Hidden food allergies can usually be "unmasked" by means of an elimination diet.5 After a patient has been on a hypoallergenic diet for a period of time (typically one to three weeks), chronic symptoms disappear or improve and the body reverts from a state of allergy-addiction (corresponding to Selye's adaptation stage) to one of increased alertness and sensitivity (corresponding to Selye's alarm stage). In this hypersensitive state, ingestion of an offending food results in a rapid and exaggerated reaction, allowing the patient to identify previously unsuspected allergens. Here is a list of foods most commonly associated with food allergies or intolerances:
Ideally, studies of hidden food allergy should be conducted using double-blind, placebo-controlled food challenges, in order to rule out placebo responses and spontaneous fluctuations in symptom severity. Some of the research reviewed in this article has used a double-blind design; and most of these studies have confirmed the importance of food allergy in the etiology of certain chronic conditions. Most of the other studies on food allergy have lacked placebo controls. Nevertheless, the results of these studies have frequently been impressive, especially when compared with results of conventional therapy. Following is a review of selected studies on the relationship between food allergy and certain common medical conditions.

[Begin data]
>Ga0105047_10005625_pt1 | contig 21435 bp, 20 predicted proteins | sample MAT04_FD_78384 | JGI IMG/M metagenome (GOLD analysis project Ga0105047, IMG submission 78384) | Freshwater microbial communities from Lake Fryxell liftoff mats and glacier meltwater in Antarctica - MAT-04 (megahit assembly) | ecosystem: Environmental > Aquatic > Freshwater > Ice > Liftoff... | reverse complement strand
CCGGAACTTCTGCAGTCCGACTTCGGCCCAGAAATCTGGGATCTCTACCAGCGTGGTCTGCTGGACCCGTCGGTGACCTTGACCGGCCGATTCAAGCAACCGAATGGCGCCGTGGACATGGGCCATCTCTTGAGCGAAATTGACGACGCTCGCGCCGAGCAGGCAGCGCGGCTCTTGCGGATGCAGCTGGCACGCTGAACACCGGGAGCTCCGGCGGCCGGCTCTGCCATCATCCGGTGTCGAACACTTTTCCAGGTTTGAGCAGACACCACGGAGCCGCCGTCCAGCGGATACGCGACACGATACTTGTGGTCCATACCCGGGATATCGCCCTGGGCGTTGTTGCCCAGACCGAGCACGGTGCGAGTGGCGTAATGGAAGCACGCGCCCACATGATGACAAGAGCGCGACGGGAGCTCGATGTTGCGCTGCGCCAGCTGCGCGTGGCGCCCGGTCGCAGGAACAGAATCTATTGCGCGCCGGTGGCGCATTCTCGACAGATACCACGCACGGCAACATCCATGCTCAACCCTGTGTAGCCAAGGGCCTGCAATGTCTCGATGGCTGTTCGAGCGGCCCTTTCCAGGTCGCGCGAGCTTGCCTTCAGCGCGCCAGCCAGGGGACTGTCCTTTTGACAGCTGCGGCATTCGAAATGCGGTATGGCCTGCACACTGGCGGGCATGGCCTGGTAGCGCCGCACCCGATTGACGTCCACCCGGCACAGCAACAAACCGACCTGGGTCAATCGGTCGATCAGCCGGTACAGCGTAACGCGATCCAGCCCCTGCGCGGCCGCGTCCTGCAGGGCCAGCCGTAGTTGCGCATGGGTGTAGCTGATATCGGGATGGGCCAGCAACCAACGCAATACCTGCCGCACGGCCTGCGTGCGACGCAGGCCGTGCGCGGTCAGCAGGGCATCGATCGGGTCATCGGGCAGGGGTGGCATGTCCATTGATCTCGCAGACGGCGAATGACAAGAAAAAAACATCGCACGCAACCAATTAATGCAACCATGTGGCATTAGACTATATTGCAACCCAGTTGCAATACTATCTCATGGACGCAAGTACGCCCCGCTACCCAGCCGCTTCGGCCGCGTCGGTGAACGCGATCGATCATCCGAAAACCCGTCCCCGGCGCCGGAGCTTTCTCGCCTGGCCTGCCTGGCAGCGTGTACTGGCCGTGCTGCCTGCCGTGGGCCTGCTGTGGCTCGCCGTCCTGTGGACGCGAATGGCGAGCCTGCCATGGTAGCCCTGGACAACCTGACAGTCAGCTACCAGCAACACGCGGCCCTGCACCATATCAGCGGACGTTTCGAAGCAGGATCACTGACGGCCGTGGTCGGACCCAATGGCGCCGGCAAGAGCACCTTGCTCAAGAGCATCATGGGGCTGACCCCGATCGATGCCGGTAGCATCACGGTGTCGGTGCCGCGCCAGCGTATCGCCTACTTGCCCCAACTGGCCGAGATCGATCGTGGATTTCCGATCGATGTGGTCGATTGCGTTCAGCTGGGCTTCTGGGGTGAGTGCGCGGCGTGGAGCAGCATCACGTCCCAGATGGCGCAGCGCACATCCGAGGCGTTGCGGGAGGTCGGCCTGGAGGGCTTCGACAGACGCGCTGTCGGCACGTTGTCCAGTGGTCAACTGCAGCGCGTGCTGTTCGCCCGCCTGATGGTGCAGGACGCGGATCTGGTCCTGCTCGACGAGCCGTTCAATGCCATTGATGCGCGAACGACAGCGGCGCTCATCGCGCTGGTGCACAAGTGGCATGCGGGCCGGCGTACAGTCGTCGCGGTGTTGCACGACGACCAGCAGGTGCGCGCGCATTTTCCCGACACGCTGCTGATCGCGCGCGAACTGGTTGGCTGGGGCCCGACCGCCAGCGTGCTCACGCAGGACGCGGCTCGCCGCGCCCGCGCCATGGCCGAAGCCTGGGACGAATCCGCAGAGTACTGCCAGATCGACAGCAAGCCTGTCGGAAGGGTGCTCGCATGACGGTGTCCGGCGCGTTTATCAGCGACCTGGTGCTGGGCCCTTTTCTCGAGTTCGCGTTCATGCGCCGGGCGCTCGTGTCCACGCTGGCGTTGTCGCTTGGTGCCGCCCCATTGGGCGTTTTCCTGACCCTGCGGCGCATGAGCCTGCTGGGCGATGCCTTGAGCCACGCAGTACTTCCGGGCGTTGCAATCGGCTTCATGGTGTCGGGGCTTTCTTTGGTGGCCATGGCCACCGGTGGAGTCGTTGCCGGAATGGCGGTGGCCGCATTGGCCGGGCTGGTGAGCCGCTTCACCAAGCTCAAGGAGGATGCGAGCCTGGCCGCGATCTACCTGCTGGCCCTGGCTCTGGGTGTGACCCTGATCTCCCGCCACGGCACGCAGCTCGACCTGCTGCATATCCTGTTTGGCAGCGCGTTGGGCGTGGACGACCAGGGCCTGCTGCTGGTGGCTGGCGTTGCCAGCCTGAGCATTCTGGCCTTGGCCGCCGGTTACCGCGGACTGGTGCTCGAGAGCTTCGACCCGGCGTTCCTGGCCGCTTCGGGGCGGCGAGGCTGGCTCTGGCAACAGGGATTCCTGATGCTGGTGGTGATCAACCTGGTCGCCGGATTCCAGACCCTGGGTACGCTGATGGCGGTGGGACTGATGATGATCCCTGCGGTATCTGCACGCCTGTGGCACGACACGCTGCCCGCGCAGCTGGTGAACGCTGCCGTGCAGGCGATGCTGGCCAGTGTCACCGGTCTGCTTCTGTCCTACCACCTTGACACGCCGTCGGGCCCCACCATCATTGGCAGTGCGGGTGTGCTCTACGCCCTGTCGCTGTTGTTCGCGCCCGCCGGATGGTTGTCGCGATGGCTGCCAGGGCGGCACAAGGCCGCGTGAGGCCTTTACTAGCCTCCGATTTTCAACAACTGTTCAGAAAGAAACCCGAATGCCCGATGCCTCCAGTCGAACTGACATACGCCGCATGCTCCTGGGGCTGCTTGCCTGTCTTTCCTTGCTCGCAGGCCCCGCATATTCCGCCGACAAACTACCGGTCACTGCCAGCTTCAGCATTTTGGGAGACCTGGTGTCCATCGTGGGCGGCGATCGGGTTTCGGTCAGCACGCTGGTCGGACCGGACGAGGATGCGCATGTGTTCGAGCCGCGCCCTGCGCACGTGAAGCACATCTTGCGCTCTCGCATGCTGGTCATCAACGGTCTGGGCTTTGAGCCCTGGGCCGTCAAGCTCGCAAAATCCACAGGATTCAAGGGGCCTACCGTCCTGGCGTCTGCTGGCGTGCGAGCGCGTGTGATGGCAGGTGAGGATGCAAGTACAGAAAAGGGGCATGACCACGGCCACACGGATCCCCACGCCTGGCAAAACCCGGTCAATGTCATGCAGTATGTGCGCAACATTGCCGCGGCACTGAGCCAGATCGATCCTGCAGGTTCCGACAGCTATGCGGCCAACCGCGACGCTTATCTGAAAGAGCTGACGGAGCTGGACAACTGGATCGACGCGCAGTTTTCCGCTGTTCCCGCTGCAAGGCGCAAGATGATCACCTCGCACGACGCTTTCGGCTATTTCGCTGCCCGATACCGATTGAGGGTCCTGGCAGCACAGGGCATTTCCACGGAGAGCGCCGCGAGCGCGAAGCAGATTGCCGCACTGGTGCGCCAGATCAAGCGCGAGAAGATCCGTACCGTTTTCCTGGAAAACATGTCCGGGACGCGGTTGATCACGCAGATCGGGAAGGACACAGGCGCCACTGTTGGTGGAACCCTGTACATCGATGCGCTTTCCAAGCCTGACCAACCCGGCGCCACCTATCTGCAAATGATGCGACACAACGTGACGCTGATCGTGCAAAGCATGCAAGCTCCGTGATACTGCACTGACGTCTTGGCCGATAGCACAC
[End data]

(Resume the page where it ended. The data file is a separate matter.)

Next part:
Food allergy has been mentioned as a cause of migraine as early as 1930. In a study of 55 migraine patients, avoidance of allergenic foods, combined with general supportive care, resulted in complete or near-complete freedom from symptoms in 29 patients (52.7%) and partial improvement in an additional 21 (38.2%).6 In a 1935 study, 66.3 percent of 127 migraine patients experienced partial or complete relief of symptoms after following an elimination diet.7 Heymann reported in 1952 that food reactions were the cause of migraine in 15 of 20 patients.8 Speer also found that foods (mainly milk, chocolate, cola, and corn) were common triggers for migraine.9